9. 9 Anton Oct 23rd, 2015 at 5:54 am

    try a reissues of EVO engine. look at gibson guitars reissues products sales as a percentage of sale. more examples are out there that seem to be that worked. and probably dump the twincam ?

  10. 10 Roger Oct 23rd, 2015 at 7:25 am

    JR and Wild Hog summed it up nicely. The wife still rides a H-D, but I moved to a different brand several years ago. My next bike will likely be a Victory or Indian, and I will look for a low mileage late model unit. The whole dealer thing leaves a bad taste in my mouth.

  11. 11 Oct 23rd, 2015 at 9:32 am

    Made it through two World Wars, the great depression, a lengthy list of other economic troubles, and still operating after 112 years. That is a rather amazing accomplishment for any type business. Adapt and conquer.

  12. 12 Steve Oct 23rd, 2015 at 10:03 am

    I’ve owned a couple of H-D’s over the years but stopped riding 15 yrs ago until last august when I bought an 2015 Indian Chief Vintage….best bike I’ve ever owned and I’m 67 yrs old !!

  13. 13 Oct 23rd, 2015 at 10:12 am

    While it is easy to criticize the giant and without doubt some of it is quite due to them, the bigger picture is the aftermarket industry will suffer as the trickle down effect will be greatly reduced with any improvements. The loss in production numbers will effect a lot of aftermarket business’s as well as well as other brands most likely will not fill the void. Other brands of bikes being offered may not be the savior as they may not be as customizable, and with their better mechanicals they may not fuel as vibrant of an aftermarket. The one thing that cannot be denied is that Harley Davidson is the most customizable motorcycle ever made and it has provided hundreds of millions of dollars (id not Billion) in aftermarket parts, services and jobs. It is a brand that many today depend on for their living.

  14. 14 Jim Castro Oct 23rd, 2015 at 10:17 am

    When all of us Boomers quit riding Harley will be dust.

    Harley has nothing to fear from the Asian market but everything to fear from Victory, Indian and Triumph.

    I hope they get it together and go back to being America’s enthusiast bike; designed, built and maintained with ALL American manufactured parts.

    After all, why buy a new one when you can find a low mileage one for half the price.

  15. 15 Dave Oct 23rd, 2015 at 10:29 am

    seems to me that that the biggest issue is not the dealers being owned by “Car Scammers” as JR stated but the opposite, 4 of the top 5 Harley-Davidson Dealerships by volume… IN THE WORLD are owned by families that come from the automotive side. The dealers that sit at the bottom of the list are “enthusiast” that own a franchise by default and have no business sense. At the end of the day H-D needs to sell bikes to to support the brand, the top dealers are proving that it can be done and that customers will return to buy their second third and even fourth bike at these dealers based on being given a better dealership experience.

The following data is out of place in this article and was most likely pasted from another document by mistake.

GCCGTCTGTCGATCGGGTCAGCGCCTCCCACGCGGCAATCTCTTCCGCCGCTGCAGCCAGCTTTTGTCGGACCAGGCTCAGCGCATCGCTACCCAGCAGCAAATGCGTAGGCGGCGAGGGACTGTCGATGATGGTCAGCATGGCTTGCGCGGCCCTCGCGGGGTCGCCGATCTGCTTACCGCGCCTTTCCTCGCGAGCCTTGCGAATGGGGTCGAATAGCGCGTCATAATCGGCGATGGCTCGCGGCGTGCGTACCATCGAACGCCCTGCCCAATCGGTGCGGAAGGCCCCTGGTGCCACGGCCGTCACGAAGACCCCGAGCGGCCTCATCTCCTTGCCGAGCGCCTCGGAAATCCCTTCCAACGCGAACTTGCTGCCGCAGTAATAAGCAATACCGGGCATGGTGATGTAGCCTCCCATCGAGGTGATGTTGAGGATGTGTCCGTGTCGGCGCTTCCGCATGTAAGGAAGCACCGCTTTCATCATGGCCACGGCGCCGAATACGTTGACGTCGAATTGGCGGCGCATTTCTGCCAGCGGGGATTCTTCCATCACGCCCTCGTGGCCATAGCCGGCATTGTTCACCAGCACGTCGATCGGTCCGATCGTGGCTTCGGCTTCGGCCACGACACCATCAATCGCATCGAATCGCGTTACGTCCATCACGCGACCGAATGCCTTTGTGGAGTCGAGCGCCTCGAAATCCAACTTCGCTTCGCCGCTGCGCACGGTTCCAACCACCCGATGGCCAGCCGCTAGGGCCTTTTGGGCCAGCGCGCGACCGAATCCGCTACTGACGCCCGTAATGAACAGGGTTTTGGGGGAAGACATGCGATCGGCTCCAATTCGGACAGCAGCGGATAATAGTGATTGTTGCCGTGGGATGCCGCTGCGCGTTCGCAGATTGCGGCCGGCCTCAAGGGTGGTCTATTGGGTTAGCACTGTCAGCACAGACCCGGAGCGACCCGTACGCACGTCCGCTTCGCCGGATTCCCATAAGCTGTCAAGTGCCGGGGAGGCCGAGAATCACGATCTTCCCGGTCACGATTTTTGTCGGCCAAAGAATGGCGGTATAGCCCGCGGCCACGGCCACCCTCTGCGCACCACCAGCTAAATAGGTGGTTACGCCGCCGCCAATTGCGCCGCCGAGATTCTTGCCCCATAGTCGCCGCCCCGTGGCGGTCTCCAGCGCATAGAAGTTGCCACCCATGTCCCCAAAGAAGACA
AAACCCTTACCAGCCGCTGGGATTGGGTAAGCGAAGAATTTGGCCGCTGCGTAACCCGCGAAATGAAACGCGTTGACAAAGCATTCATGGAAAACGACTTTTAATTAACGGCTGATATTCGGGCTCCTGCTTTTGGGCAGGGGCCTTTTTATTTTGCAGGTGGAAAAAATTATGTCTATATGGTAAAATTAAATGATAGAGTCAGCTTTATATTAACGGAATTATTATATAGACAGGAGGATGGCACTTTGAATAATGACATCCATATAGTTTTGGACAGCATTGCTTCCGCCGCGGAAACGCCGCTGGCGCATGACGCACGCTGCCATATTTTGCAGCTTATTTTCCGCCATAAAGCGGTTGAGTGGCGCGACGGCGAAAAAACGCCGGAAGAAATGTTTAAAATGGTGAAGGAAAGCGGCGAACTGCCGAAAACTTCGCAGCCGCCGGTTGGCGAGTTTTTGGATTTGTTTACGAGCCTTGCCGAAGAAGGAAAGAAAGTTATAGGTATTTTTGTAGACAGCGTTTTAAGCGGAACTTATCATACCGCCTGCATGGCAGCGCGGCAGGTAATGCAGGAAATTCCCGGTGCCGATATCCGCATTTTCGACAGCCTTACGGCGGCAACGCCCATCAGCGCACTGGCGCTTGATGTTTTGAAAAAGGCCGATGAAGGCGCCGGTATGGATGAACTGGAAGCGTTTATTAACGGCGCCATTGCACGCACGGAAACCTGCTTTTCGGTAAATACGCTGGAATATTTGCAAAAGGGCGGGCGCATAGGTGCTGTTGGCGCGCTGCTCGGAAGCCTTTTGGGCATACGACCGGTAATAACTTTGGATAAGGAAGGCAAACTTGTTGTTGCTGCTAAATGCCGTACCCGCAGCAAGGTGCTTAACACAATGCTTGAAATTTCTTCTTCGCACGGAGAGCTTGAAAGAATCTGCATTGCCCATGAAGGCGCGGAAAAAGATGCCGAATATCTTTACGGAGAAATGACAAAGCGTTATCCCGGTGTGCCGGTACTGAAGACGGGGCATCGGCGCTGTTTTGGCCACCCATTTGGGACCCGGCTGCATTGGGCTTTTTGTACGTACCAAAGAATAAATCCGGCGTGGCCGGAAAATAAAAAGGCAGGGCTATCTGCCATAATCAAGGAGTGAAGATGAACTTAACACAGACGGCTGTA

Although progress may seem slow to some. Project Live-Wire is a great testament that there is technical capability and change within the organization.

  16. 16 Mike Oct 23rd, 2015 at 3:06 pm

    Bikes too expensive for what they are. Parts to expensive for what they are. Lower prices on both and problem will be solved when sales volume increases greatly.

  17. 17 Bygtime Oct 23rd, 2015 at 8:11 pm

    Kiwi, the trickle down effect is going to be brutal…The Moco’s statement they are prepared to jump into price wars is a step in the right direction that maybe will save some plant jobs.
    Election year is upon us and historically we see a drop in production across the board because folks want to see before investing… Time will tell, pray our economy don’t slip into a recession again

  18. 18 Mdkuder Oct 26th, 2015 at 7:50 am

    Bold new graphics every year sucks!

  19. 19 Oct 26th, 2015 at 8:08 am

    It’s the same old thing Harley continues to use the “We are the best attitude” If you don’t ride a harley you aren’t a biker. And they are pricing themselves out of the market, parts are outrageous. Victory is a better build and less expensive alternative. Along with many others.

    They can’t keep the FU attitude!

  20. 20 Ty Oct 26th, 2015 at 9:26 am

    This is all noise that happens from time to time. The facts are in Southern California, Indian has a 1% market share. The polaris Slingshot has a 1% market share. Victory has a 0.3% market share. Harley-Davidson is at 45%. Does that sound like something to fear?